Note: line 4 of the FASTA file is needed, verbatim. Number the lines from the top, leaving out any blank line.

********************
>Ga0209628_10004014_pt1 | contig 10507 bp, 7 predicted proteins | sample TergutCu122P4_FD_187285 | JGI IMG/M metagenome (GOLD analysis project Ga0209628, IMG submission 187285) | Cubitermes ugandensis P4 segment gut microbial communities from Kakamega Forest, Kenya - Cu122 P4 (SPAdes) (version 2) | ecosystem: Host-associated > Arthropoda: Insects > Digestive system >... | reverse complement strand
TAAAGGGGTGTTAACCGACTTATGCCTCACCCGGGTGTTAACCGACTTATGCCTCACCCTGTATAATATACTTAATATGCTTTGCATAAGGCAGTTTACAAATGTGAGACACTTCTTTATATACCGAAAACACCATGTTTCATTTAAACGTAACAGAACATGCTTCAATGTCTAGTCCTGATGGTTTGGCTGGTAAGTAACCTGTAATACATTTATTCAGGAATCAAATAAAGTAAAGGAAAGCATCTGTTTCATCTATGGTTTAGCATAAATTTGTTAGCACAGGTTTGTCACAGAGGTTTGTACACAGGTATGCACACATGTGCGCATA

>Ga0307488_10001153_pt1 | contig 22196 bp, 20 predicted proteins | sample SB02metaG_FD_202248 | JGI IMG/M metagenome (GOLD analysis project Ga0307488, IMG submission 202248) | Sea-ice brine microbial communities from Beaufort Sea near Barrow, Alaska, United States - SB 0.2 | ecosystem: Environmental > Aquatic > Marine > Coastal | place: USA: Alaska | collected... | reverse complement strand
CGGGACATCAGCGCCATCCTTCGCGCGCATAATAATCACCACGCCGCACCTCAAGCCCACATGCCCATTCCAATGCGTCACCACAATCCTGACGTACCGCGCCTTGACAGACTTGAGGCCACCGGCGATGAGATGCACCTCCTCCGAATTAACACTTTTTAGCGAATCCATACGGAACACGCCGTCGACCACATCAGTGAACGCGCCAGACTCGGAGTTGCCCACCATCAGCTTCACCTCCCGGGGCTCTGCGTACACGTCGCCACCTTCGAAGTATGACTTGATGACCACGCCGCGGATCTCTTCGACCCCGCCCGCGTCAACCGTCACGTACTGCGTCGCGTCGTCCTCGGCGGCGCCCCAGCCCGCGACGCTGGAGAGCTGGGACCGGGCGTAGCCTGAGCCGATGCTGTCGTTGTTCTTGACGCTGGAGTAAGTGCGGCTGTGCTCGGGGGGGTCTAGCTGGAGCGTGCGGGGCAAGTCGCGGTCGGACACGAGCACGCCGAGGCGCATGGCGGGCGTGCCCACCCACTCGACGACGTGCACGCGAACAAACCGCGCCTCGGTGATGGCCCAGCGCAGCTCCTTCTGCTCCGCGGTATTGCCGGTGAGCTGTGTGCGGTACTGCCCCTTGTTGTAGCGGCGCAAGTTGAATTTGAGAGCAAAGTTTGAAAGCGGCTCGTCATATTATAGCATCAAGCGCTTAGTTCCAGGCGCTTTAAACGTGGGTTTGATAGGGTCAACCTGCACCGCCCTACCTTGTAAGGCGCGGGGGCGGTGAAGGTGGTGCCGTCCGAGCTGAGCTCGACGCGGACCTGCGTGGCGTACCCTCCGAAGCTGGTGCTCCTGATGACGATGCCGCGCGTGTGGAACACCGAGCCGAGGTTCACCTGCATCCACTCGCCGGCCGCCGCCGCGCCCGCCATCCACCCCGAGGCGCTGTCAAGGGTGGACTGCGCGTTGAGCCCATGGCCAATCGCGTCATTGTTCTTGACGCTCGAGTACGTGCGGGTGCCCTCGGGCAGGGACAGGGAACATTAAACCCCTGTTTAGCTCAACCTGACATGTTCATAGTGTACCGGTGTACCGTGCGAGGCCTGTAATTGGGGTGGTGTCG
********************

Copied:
CGGGACATCAGCGCCATCCTTCGCGCGCATAATAATCACCACGCCGCACCTCAAGCCCACATGCCCATTCCAATGCGTCACCACAATCCTGACGTACCGCGCCTTGACAGACTTGAGGCCACCGGCGATGAGATGCACCTCCTCCGAATTAACACTTTTTAGCGAATCCATACGGAACACGCCGTCGACCACATCAGTGAACGCGCCAGACTCGGAGTTGCCCACCATCAGCTTCACCTCCCGGGGCTCTGCGTACACGTCGCCACCTTCGAAGTATGACTTGATGACCACGCCGCGGATCTCTTCGACCCCGCCCGCGTCAACCGTCACGTACTGCGTCGCGTCGTCCTCGGCGGCGCCCCAGCCCGCGACGCTGGAGAGCTGGGACCGGGCGTAGCCTGAGCCGATGCTGTCGTTGTTCTTGACGCTGGAGTAAGTGCGGCTGTGCTCGGGGGGGTCTAGCTGGAGCGTGCGGGGCAAGTCGCGGTCGGACACGAGCACGCCGAGGCGCATGGCGGGCGTGCCCACCCACTCGACGACGTGCACGCGAACAAACCGCGCCTCGGTGATGGCCCAGCGCAGCTCCTTCTGCTCCGCGGTATTGCCGGTGAGCTGTGTGCGGTACTGCCCCTTGTTGTAGCGGCGCAAGTTGAATTTGAGAGCAAAGTTTGAAAGCGGCTCGTCATATTATAGCATCAAGCGCTTAGTTCCAGGCGCTTTAAACGTGGGTTTGATAGGGTCAACCTGCACCGCCCTACCTTGTAAGGCGCGGGGGCGGTGAAGGTGGTGCCGTCCGAGCTGAGCTCGACGCGGACCTGCGTGGCGTACCCTCCGAAGCTGGTGCTCCTGATGACGATGCCGCGCGTGTGGAACACCGAGCCGAGGTTCACCTGCATCCACTCGCCGGCCGCCGCCGCGCCCGCCATCCACCCCGAGGCGCTGTCAAGGGTGGACTGCGCGTTGAGCCCATGGCCAATCGCGTCATTGTTCTTGACGCTCGAGTACGTGCGGGTGCCCTCGGGCAGGGACAGGGAACATTAAACCCCTGTTTAGCTCAACCTGACATGTTCATAGTGTACCGGTGTACCGTGCGAGGCCTGTAATTGGGGTGGTGTCG